Our driver wanted more money to take us to Munduk Waterfall because it was further away than the twin waterfalls. Even though we would get back to Ubud within the 8 hours we’d paid for. We agreed to it because we were happy with the original price we’d negotiated and took it off the tip we’d planed to give him. It would have been better if we’d had all our plans clear before we started, but we were winging it a bit.
Lesson 4 Do your own research about popular or lesser known sites and day trips, your driver doesn’t know everything!
It turned out our driver had never been to these falls before despite driving past the entrance many times. Rather than just waiting in the car he walked down with us and took some photographs. We all had a fun walk down to the falls and quite a hot and strenuous walk back up the hill. It is about 10 mins walk, some parts quite steep and unfortunately not suitable for those with limited mobility, push chairs etc. For those who can do it, the walk is very worthwhile to see the impressive waterfall. The kids were awed by the power, the noise and the spray of the falls. We had it to ourselves for awhile until one other person arrived.
We took some pictures of her because sometimes a selfie stick just doesn’t cut it. We don’t own a selfie stick, I like the social and cultural interaction that happens when you ask someone to take a picture for you. We’ve met and talked to people from all over the world while taking pictures for each other. We have very few, whole family pictures, from the trip so the ones we do have are precious. Our driver took this one below.
Lesson 5: Some things are worth a few extra dollars. Keep it in perspective and remember that you might never come back to this part of the world. It isn’t worth making a fuss and spoiling your day, or missing something, when you’ve come so close. Munduk Waterfall was great and worth every extra dollar and the long drive. All that money saved on a crappy tourist lunch easily covered the extra cost.
Back in the car, AGAIN, and yes, we are definitely on the way to the rice terraces now!
The Jatiluwih Rice Terraces are a UNESCO World Heritage Site. The terraces are maintained by a centuries old water management cooperative called ‘Subak’. The cooperative is recognised as an important part of Bali’s cultural landscape.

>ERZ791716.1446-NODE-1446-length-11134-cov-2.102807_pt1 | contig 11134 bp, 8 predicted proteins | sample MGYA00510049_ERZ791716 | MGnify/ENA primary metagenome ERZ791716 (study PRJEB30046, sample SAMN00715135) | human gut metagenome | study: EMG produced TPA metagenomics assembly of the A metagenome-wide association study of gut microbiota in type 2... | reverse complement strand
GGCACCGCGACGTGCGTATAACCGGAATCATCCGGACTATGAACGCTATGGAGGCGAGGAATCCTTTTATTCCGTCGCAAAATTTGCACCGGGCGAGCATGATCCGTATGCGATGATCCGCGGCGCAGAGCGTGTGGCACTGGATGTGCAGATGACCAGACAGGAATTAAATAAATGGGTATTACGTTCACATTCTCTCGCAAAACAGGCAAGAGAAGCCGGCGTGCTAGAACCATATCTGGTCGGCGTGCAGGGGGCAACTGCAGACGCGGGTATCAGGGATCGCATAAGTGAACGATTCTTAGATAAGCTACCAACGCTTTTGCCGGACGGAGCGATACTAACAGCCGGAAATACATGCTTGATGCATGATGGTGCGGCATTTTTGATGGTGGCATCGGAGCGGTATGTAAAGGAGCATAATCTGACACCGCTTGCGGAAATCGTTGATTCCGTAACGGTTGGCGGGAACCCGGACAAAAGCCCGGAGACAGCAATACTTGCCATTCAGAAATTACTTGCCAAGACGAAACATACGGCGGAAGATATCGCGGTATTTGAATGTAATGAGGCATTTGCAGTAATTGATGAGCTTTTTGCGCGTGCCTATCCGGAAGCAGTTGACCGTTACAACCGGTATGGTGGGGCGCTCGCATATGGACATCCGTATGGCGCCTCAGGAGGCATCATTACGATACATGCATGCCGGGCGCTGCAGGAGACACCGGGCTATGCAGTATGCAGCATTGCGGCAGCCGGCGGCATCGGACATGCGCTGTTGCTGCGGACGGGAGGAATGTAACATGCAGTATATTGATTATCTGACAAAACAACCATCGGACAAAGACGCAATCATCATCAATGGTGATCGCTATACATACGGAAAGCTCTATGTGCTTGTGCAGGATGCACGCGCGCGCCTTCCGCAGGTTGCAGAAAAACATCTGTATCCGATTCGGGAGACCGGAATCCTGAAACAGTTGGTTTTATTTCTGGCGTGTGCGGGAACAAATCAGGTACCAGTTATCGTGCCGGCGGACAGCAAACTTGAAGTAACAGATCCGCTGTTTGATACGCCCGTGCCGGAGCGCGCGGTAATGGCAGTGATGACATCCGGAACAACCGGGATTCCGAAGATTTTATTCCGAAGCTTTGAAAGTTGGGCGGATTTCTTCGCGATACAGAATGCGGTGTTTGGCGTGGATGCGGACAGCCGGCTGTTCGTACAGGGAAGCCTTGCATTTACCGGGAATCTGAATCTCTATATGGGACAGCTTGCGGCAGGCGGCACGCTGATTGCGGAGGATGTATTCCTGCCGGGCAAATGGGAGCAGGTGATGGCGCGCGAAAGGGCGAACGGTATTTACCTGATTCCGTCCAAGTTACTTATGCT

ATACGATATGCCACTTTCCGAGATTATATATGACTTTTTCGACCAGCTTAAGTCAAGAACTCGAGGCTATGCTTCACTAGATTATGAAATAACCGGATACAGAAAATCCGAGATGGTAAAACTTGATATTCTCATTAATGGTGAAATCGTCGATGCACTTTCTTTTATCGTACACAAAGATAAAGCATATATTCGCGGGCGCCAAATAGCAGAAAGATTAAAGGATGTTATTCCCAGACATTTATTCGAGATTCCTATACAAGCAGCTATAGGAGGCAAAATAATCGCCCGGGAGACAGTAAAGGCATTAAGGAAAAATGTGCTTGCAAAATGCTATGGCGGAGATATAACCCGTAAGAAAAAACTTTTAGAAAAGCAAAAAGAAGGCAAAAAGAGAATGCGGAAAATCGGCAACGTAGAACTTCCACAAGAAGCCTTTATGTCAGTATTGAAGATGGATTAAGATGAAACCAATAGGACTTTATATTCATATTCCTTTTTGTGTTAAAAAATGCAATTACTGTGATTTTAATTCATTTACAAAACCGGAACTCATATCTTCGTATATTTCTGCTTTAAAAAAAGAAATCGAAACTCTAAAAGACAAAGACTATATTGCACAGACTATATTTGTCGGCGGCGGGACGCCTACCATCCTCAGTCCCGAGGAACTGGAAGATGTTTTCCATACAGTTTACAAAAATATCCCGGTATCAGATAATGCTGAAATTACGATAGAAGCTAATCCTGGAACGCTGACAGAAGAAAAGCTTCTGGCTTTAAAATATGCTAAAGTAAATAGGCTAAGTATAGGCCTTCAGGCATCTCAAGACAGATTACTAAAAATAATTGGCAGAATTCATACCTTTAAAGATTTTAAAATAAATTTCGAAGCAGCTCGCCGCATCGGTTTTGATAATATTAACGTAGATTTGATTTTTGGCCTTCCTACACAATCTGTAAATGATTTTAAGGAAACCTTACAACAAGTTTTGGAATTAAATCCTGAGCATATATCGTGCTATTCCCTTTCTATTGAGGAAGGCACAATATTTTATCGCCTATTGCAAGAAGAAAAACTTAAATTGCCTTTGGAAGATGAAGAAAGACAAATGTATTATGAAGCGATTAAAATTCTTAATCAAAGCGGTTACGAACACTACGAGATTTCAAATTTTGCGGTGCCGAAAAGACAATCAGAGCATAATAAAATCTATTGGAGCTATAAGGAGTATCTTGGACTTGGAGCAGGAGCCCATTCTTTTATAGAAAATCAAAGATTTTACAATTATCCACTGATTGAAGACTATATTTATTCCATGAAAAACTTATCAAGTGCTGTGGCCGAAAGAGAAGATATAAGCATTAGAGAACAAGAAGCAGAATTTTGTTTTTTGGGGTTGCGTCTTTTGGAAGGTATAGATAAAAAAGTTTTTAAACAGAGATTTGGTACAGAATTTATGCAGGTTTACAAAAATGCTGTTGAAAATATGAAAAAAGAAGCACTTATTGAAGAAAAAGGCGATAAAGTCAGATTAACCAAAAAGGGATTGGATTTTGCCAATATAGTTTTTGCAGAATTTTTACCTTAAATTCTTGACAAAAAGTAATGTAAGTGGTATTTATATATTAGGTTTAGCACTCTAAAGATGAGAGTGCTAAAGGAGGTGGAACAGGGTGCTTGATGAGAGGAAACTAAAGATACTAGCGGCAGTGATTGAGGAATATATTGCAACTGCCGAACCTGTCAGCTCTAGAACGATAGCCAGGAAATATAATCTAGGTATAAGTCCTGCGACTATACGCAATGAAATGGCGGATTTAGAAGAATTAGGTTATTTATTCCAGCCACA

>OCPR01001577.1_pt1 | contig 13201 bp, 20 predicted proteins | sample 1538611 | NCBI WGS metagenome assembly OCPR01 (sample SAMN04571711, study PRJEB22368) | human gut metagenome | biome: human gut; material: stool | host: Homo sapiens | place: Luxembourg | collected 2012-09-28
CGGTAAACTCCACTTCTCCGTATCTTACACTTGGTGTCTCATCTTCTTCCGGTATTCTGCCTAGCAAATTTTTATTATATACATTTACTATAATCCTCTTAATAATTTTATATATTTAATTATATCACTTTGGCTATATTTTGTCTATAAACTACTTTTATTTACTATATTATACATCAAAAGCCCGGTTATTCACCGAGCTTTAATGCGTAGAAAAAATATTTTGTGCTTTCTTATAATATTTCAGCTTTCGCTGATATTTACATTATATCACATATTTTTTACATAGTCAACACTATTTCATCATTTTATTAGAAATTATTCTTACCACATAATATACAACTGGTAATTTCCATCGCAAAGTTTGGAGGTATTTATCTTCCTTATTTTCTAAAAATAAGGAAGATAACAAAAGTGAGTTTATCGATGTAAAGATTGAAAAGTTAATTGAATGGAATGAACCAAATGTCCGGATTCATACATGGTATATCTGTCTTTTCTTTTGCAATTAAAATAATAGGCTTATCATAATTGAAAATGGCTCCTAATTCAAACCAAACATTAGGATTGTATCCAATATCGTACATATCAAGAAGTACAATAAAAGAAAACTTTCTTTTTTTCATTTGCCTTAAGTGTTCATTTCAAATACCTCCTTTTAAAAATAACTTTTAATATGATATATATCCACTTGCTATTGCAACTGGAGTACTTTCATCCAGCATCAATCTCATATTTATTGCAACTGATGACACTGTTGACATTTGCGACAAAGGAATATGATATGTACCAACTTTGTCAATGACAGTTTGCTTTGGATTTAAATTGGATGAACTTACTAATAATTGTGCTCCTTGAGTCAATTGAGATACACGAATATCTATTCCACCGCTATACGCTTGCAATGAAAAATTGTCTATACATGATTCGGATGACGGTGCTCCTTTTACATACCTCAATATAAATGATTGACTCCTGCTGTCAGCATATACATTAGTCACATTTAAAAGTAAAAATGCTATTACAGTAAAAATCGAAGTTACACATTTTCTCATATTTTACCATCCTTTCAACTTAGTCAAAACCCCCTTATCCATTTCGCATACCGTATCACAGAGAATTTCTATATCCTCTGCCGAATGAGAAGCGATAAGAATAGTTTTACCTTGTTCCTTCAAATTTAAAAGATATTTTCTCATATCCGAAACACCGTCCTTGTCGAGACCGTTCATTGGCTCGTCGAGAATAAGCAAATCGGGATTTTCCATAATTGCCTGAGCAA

You can see rice terraces all over Bali and indeed all over South East Asia if you look in the right place. You can visit the more touristy Tegallalang Rice Terraces about half an hours drive from Ubud, but many tour buses go there and it can get very busy. Jatiluwih are a bit more out of the way, about 1.5 hours from Ubud, so when you get there you can find a bit more space and tranquillity. There are a number of walking trails through the fields, we did one that took about an hour, I think it is about 1.5km. It takes awhile because there is so much to stop and see.
We could have gone a bit further but it was getting quite late in the day by this point!! The trail is easy walking but you probably couldn’t manage with a pushchair or wheelchair. You can still get lovely views from the roadside area though or sit in one of the Warungs (local restaurant) and enjoy a meal with a view.
We enjoyed a great walk in the fields until right at the end, we veered off track to see a buffalo, slipped on some mud and S hurt her ankle. We made it back to the road and thankfully were able to call the driver to pick us up. She was fine, but it was no surprise she was very tired by this point. We were all ready to head back to Ubud.
Lesson 6: Know when to call it a day!
We all had a great day with different highlights for everyone, but the Waterfall something we all loved. We also saw a Balinese funeral procession and lots of daily life happening, with the added benefit of a local to talk us through it. For around $70 NZD for the driver including tip it really was good value for 4 people.
Visit Get Your Guide to book a driver or a tour in Bali. We’ve used Get Your Guide several times and always had a great experience. Their app is fantastic too.
While we had our moments of frustration with our driver, he really did his best to see that we had a great day. Any issues were just misunderstandings or cultural differences and we have definitely learnt by now to just let it go! We’ve had times during our travels when we’ve felt like we are being ripped off or taken advantage of, but it wasn’t the case on this day, which is why I say we learnt some lessons. We recognised that we could have communicated better and he had the best of intentions. Most kids love monkeys! He is a Dad himself and was great with the kids. We hired him again a couple of days later to take us to our next hotel via Tanah Lot temple and had another excellent trip.
When you’ve spent several months trying to avoid all the typical traveler scams, you can become quite wary of ‘friendly locals’. It is a fine balance to protect yourself and your family, while at the same time opening yourself up to meet locals who are keen to share their home and culture with you, without ulterior motive.
If you go to Bali, take one day to book a driver and just go exploring, with a plan or not much plan, either way you will learn something and see Bali in a whole new way. Our next post, hopefully soon: Worldschool in Bali, Tanah Lot Temple, eating for a good cause and lots more.